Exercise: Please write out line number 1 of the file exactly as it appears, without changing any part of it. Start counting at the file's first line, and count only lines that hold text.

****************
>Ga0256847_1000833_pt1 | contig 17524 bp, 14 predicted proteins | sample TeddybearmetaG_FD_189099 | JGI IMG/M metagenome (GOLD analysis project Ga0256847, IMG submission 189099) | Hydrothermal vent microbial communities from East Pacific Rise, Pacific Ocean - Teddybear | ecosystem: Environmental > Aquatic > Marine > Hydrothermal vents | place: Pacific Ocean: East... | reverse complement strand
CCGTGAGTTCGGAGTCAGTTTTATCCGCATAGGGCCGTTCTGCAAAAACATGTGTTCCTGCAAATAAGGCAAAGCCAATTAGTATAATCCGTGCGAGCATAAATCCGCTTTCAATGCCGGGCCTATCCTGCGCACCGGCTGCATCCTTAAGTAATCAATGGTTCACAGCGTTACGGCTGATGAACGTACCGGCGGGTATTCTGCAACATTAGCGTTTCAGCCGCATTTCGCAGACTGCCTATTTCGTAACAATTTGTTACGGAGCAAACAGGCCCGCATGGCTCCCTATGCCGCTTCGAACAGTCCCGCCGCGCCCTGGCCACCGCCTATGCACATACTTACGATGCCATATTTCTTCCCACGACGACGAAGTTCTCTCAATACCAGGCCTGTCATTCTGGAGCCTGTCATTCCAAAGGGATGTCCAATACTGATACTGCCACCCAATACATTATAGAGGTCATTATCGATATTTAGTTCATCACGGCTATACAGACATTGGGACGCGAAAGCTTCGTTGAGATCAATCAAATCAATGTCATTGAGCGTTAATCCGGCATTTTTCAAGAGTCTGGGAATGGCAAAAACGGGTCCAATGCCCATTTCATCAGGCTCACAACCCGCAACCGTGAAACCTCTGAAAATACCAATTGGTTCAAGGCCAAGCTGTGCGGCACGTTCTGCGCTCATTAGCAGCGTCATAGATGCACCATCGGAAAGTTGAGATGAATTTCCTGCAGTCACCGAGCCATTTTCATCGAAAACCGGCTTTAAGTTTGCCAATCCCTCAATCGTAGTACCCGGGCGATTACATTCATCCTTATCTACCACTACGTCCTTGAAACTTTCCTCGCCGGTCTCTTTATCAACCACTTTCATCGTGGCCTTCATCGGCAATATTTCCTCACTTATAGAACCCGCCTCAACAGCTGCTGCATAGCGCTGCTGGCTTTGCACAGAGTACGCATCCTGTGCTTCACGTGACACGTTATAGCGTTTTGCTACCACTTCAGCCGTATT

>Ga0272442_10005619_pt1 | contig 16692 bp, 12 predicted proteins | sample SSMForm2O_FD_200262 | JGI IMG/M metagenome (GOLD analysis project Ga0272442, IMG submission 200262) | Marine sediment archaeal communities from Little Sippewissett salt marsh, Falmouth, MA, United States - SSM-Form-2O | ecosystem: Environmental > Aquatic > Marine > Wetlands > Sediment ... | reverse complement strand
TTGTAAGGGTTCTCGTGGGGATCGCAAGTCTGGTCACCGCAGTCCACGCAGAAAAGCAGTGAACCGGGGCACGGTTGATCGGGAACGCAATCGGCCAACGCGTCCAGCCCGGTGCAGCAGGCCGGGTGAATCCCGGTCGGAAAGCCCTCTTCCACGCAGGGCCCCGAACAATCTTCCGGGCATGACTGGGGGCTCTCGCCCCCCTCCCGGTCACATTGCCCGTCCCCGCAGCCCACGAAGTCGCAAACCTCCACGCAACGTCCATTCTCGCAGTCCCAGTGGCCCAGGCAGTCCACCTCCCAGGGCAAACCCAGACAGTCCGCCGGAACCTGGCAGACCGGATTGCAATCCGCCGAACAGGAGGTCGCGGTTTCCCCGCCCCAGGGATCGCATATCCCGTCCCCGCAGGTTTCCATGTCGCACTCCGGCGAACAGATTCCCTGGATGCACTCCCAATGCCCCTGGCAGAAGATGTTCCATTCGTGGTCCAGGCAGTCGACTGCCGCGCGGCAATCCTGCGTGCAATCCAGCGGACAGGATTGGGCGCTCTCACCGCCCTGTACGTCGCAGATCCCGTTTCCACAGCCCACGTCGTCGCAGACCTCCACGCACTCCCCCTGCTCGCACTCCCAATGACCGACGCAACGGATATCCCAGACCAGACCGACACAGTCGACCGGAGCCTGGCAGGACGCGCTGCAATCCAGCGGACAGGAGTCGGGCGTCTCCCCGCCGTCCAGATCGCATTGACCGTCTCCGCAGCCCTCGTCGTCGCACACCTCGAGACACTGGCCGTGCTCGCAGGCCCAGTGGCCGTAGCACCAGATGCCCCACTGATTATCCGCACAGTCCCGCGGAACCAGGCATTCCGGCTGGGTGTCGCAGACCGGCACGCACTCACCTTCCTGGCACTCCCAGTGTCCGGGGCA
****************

>Ga0256847_1000833_pt1 | contig 17524 bp, 14 predicted proteins | sample TeddybearmetaG_FD_189099 | JGI IMG/M metagenome (GOLD analysis project Ga0256847, IMG submission 189099) | Hydrothermal vent microbial communities from East Pacific Rise, Pacific Ocean - Teddybear | ecosystem: Environmental > Aquatic > Marine > Hydrothermal vents | place: Pacific Ocean: East... | reverse complement strand